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עשה תורתך קבע – אמור מעט ועשה הרבה

Who is Noah?

Posted by rabbiart on October 29, 2008

Like any good cliff-hanger, the Torah leaves us in suspense at the end of Parshat Breshit with HaShem intending to blot out not only the humans, but also the animals HaShem had made. We read the astonishing statement that HaShem has regrets and – perhaps – no longer sees his creation as tov!

וַיִּנָּחֶם יְהוָה, כִּי-עָשָׂה אֶת-הָאָדָם בָּאָרֶץ; וַיִּתְעַצֵּב, אֶל-לִבּוֹ.

HaShem regretted that He had made man on/with the earth; he was saddened in his heart

Breshit 6:6

We are left wondering will HaShem really destroy all of his own creation. But suddenly – in the final verse – a new character appears who may save the day.
“וְנֹחַ, מָצָא חֵן בְּעֵינֵי יְהוָה Noah found grace in the eyes of HaShem.” Who is this man called Noah?

Our parshah (one of the six in the Torah named for an individual) opens with this equivocal statement.
אֵלֶּה, תּוֹלְדֹת נֹחַ–נֹחַ אִישׁ צַדִּיק תָּמִים הָיָה, בְּדֹרֹתָיו: אֶת-הָאֱלֹהִים, הִתְהַלֶּךְ-נֹחַ These are the generations of Noah. Noah was a tzadik, tamim in his generations; with Elokim walked Noah.”

Rashi reminds us that our ancient interpreters saw two meanings in the strange construction of this verse. One interpretation is that Noah was righteous in his generation, and if the rest of the people of his generation were righteous, Noah would have been even more righteous. The other interpretation is that Noah was only righteous compared to the other people of his generation. Had he lived in the time of more righteous generations – in particular the generation of Avraham Avinu, he would not have been considered righteous. The latter interpretation is supported by the opening verse of the next chapter.

One of the two words describing Noah is also applied to Jacob, whom the Torah describes as an ish tam; a simple or quiet man. But Noah and Jacob are two different individuals. At every opportunity Jacob questions HaShem and proposes to make deals with HaShem. Noah is given a commandment that must have been incomprehensible, and without question he obeys.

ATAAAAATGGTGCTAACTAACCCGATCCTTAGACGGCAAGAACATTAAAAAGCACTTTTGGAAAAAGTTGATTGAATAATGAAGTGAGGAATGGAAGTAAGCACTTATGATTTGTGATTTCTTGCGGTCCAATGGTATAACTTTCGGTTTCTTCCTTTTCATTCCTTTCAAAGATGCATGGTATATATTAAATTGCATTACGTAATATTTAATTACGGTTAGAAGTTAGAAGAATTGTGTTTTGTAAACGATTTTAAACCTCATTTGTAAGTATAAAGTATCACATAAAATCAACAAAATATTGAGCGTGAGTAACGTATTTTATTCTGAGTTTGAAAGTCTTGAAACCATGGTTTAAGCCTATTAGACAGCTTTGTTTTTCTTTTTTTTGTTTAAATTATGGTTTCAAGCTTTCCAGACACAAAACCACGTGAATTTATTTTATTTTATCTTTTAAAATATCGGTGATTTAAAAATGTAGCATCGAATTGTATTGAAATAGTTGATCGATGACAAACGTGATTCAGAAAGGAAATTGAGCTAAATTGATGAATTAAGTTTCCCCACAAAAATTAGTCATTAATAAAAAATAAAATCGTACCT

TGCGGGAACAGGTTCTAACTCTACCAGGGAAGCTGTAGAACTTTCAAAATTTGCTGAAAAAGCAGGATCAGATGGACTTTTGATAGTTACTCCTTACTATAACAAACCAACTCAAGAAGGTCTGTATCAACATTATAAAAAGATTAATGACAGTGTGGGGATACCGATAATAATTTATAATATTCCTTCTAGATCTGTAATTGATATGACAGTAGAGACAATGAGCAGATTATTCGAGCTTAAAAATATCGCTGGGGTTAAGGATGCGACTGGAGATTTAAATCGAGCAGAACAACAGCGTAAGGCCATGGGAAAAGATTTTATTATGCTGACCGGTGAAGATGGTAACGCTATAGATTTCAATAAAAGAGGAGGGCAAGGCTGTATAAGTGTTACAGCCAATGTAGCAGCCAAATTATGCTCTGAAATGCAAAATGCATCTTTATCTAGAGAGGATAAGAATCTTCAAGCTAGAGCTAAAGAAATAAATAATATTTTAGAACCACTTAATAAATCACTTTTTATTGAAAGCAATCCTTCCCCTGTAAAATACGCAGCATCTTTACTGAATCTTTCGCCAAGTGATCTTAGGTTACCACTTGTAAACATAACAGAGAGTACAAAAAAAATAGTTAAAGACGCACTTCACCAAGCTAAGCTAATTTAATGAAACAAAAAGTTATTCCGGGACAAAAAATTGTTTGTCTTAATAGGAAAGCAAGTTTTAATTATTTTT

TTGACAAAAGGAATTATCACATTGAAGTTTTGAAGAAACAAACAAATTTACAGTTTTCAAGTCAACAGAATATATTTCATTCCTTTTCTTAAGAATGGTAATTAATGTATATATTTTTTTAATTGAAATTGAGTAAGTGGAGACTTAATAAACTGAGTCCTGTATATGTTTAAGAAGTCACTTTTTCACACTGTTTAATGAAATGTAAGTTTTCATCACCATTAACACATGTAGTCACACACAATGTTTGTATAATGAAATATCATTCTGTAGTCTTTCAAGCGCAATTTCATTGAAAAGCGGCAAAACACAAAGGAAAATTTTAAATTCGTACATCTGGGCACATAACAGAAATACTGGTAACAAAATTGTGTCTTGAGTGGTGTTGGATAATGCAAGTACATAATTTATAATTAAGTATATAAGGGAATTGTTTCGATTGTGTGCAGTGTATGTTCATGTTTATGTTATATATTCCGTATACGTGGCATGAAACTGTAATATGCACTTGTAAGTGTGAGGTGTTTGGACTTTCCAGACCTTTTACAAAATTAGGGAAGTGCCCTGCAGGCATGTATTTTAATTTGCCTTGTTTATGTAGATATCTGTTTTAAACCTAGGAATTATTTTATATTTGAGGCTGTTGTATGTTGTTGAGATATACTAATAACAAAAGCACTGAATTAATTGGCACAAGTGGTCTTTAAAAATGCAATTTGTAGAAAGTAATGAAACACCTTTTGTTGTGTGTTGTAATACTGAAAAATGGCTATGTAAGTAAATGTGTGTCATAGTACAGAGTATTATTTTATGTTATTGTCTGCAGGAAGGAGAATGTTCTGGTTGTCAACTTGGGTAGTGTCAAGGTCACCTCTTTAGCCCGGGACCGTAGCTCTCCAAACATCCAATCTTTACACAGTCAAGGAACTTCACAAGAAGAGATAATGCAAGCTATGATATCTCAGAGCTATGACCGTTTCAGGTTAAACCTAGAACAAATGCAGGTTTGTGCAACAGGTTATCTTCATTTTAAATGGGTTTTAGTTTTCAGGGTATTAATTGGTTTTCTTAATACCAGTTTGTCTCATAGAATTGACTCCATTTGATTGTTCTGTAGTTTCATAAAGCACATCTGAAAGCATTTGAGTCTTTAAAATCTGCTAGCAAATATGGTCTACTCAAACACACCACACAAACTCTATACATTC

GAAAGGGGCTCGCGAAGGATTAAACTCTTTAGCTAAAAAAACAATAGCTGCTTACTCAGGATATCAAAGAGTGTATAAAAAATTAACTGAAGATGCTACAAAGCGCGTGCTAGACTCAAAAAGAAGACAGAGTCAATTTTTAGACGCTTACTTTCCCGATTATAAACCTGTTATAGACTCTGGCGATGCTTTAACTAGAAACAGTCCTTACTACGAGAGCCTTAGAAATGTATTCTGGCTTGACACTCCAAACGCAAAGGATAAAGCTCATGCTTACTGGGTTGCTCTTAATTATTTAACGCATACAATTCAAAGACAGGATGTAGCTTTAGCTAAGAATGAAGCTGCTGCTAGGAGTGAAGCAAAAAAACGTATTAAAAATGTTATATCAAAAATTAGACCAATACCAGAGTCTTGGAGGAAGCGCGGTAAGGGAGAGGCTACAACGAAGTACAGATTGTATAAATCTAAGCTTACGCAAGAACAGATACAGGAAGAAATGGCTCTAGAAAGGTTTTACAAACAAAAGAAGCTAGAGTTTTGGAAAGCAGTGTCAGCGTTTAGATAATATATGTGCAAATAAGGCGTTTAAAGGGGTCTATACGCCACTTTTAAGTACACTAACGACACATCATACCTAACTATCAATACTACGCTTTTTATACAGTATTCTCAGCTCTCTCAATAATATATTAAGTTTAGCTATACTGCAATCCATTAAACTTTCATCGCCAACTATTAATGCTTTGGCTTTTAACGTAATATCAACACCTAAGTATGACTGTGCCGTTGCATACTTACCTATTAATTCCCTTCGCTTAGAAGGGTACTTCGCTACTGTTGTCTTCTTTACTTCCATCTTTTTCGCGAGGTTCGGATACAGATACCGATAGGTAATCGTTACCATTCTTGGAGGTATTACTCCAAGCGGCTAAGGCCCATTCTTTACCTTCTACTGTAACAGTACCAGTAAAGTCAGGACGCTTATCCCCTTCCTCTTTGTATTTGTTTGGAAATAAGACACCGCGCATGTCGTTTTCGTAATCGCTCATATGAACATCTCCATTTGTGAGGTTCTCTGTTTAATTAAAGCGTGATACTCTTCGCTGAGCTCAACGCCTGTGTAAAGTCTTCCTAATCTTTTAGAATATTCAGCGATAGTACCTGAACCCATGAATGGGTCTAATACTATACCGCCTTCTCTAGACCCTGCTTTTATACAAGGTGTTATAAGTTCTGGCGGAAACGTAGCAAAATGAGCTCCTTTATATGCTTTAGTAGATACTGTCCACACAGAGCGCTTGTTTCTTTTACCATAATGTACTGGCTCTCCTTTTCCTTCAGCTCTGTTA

“These are the generations (in the plural) of Noah”. Noah was “… whole-hearted in his generations (again in the plural).” Perhaps this is the secret key to intepreting the verse, and understanding the character of Noah.

In my eighth grade English class (lo, these many moons ago) we were given an assignment about Ben Franklin. We had to decide whether Franklin’s inventive genious was specific to his time, or whether, had he lived in our time, he would still have created many inventions. As a twelve year old, I thought that Franklin was a creature of his time, and would not have been a successful inventor in the mid-twentieth century. Now I believe that his personal qualities would have transcended his time and place.

When I read of Noah rising to the occasion, especially after getting a sense of how ridiculous this whole endeavor must have seemed to him (see previous post and go listen to Cosby), I see Noah as a whole-hearted righteous man – for any generation! Against the flood of destructive behavior, Noah was willing to stand alone.


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